HONG KONG — Asia forwarders are preparing for a busy first quarter with a six-week sweet spot between the western year end and a late Chinese New Year expected to drive up cargo volumes being shipped out before the mainland's most important holiday.
Chinese New Year falls on Feb. 19, which is later than usual and typically leads to a three-week factory shutdown that shippers the U.S. and Europe need to beat if they are to make the Spring sales.
Chad Taylor, regional vice president, Crane Worldwide Logistics Asia Pacific, said he expected the peak period to be sharper because shipments would be condensed into a shorter February and March.
“The actual Chinese New Year holidays only last the weekend but the factories are closed for almost three weeks afterwards, and that puts you into the last month of the quarter,” he told JOC.com.
“March is usually a big month but the workers won’t be back for a week into it. That means there will be a shorter time period when shippers will try to move a greater quantity of goods, and four weeks of shipping will be squeezed into three.”
David Goldberg, DHL senior vice president ocean freight, Asia Pacific and acting country manager for Singapore, said the integrator was forecasting a typical pre-Chinese New Year (CNY) period where factories try to push out as much cargo as they can before closing down for the holiday.
He said the tight ocean space may support container lines’ attempts to impose mid-January and February general rate increases (GRIs), but the higher prices were unlikely to last for long.
“After factories re-open post-CNY, we see a ramp-up period of about two weeks where cargo volumes will be slack, which may also have some negative impact to rates so the overall rates for the month may even out quite fairly. We also expect a higher volatility in the market post-CNY that will put rates under pressure if additional air and vessel capacity cannot be supported by volume demand.”
A second set of historic rate increases are on planned for next week on the trans-Pacific trade as the 15 members of the Transpacific Stabilization Agreement (TSA) when on Jan. 15, a combined general rate increase and peak season surcharge will be levied. The $600 per 40-foot container and $400 per FEU peak season surcharge will attempt to add $1,000 per container to rates in anticipation of a cargo surge preceding the Chinese New Year. The new charges mirror an announcement from Maersk and MOL, with Hapag-Lloyd planning trans-Pacific eastbound rate hikes.
Carriers on Dec. 15 levied historically high rate increases on the market, but the GRIs failed to stick for long.
A spokesman for Kerry Logistics’ eastern China team said freight rates would increase in week three or four on the major trade lanes to capture increasing volumes from China to Europe and the U.S., but the elevated prices would not stick.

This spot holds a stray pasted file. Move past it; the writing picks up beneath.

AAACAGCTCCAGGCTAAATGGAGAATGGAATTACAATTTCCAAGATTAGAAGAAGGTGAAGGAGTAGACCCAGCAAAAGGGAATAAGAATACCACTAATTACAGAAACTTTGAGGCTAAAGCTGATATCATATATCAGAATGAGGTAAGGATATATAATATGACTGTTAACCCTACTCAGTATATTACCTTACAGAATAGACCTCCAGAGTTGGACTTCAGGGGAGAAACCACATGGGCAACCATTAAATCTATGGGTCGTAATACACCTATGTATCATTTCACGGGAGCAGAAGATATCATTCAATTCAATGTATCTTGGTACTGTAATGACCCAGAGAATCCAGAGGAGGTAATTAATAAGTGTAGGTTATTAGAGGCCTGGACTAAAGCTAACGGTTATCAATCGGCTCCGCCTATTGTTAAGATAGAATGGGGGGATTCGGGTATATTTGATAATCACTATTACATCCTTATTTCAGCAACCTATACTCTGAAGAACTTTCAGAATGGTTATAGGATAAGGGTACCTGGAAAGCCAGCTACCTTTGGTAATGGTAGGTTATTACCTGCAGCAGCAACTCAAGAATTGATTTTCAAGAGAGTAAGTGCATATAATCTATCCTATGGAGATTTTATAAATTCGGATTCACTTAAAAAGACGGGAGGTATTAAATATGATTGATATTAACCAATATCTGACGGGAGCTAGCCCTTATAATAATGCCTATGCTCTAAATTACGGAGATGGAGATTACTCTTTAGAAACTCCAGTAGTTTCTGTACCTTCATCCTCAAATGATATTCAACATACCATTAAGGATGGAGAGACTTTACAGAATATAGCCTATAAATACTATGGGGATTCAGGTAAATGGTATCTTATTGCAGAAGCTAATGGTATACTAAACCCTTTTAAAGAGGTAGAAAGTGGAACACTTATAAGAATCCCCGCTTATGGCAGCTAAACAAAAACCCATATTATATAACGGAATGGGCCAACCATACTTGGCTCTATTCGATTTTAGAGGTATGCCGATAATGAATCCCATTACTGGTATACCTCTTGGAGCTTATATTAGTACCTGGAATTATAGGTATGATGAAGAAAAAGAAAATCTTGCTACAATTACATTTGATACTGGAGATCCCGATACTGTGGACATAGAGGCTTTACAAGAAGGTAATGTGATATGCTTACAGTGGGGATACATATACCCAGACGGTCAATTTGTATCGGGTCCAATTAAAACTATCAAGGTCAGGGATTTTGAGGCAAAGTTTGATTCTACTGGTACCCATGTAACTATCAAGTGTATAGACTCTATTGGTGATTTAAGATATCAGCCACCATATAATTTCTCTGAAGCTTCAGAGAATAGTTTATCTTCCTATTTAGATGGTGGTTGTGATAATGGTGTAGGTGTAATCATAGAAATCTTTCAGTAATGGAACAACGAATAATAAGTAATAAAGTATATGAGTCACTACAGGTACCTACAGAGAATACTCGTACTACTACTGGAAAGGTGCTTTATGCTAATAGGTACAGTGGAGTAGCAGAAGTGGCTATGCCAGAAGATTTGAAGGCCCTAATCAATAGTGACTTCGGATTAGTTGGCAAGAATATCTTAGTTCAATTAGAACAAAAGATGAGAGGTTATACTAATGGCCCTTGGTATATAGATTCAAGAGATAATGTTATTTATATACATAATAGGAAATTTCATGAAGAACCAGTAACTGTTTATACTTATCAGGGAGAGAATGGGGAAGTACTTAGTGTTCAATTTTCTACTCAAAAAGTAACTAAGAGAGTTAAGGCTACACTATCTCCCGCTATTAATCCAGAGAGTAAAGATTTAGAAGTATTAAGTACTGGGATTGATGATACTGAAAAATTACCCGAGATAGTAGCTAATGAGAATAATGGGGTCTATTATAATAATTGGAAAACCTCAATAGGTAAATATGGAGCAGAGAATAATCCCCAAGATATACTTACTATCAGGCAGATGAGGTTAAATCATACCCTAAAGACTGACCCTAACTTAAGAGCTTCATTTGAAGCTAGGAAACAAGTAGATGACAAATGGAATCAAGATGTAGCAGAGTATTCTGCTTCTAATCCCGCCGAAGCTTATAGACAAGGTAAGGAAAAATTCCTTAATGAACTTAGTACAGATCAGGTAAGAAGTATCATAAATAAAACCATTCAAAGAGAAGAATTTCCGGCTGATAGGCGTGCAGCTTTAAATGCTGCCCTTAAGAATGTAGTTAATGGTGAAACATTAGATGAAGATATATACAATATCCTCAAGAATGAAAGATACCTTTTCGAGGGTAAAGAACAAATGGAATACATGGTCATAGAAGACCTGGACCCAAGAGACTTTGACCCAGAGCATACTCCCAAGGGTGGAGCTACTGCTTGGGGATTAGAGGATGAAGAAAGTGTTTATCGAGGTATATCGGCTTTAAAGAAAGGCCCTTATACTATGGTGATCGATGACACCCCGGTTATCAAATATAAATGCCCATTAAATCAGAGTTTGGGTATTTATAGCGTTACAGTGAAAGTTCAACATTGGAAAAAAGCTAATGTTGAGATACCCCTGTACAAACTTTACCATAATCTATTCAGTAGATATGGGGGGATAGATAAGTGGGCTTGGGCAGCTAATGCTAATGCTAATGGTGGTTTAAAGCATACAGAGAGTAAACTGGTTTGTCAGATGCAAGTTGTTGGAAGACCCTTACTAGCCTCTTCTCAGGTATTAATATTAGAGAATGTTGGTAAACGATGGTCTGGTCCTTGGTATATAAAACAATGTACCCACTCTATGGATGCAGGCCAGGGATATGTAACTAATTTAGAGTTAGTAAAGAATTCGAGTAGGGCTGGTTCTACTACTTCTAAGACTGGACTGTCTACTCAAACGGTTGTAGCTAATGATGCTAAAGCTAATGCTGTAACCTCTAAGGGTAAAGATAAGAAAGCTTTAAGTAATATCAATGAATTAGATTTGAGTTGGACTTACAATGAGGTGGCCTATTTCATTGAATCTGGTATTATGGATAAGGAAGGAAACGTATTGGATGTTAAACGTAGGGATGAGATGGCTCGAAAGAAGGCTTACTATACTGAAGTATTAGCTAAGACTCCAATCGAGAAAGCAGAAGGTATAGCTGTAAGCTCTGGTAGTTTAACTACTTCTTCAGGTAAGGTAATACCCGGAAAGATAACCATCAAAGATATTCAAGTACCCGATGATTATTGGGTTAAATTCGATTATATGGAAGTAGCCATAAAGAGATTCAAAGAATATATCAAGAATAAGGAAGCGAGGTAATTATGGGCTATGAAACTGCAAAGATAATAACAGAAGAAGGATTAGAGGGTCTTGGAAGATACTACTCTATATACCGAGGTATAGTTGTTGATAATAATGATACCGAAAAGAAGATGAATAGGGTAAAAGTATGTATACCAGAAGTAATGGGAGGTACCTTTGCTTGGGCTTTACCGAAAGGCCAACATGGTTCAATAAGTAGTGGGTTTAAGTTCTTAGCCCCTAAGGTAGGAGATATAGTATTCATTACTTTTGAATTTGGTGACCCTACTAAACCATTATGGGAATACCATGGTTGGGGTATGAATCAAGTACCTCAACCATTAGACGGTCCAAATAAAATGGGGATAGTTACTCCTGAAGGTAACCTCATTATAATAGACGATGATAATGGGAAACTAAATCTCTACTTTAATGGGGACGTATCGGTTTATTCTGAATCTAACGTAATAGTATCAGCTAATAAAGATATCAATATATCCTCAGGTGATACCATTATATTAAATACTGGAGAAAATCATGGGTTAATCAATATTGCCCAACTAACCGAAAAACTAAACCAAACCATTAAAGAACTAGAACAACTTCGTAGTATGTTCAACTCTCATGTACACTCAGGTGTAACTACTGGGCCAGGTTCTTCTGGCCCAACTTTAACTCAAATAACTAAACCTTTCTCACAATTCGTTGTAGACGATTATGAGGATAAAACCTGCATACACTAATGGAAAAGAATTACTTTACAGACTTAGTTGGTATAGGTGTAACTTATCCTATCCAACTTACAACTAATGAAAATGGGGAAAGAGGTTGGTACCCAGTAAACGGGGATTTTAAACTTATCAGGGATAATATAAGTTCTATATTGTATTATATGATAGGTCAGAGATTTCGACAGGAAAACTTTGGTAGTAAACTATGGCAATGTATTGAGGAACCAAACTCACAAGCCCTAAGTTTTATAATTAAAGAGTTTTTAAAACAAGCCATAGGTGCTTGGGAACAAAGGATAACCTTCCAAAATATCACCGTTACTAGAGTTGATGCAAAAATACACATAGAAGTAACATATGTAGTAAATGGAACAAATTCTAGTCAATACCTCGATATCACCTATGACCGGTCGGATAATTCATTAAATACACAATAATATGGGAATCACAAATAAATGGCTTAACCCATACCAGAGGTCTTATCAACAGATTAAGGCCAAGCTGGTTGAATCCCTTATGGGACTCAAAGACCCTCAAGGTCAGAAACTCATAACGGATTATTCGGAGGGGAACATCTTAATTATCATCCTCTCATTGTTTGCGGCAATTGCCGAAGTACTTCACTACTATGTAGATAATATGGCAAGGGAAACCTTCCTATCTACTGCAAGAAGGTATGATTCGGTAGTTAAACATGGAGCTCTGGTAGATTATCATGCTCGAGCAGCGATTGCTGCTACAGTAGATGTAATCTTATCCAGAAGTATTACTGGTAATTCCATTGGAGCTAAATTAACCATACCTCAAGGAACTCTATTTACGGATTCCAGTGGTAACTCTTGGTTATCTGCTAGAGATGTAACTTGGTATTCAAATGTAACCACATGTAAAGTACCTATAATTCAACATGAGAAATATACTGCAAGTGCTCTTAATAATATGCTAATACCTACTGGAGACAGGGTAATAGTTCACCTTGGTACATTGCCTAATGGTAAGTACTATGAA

“Regardless of how much and when exactly the rate increment will be applied, we don't think the rate at high levels would last the entire first quarter. We believe it will drop right after the CNY holidays as the ocean freight market will be going into the quietest period during the year,” the spokesman said.
DB Schenker’s Joerg Hoppe, director and head of ocean freight, North and Central China for the German forwarder, said the late Chinese New Year extended the shipping period from Jan 1 to mid-February.
“These couple of weeks help to somehow mitigate the typical CNY rush. We see definitely a pick-up in volumes, but not to a point of a real peak season. Freight rates remain volatile, and GRI’s are tough to push through by carriers in such a market,” he said.
Air freight will enjoy a shorter peak period this quarter, with the Kerry Logistics spokesman predicting volumes and rates will start to rise in early February before the holidays then drop off after Chinese New Year. He said the financial year-end of some companies on Mar. 31 would create another “small peak”.
Port congestion at the U.S. import gateway of Los Angeles-Long Beach was good news for the air freight business as shippers were forced to fly urgent shipments across the Pacific, and DHL’s Goldberg said that situation would continue.
“We expect the pre-CNY volume surge and the U.S. West Coast container port situation to have a double impact on the demand for air freight, resulting in a similar upward shift in air rates. We are working closely with our customers to manage the capacity constraints during this period and the better the forecasts our customers can give us, the easier it will be for us to help them manage their shipments,” Goldberg said.
However, Gerhard Blumensaat, DB Schenker director air freight for North and Central China, said he did not believe rates would be affected by any Chinese New Year volume increases.
“We might have a few days of strong activity right before the CNY holidays but do not expect this to have an impact on rates. The fact that we have a rather long period in between the two New Year’s rather leads to a stable and business as usual scenario,” he told JOC.com.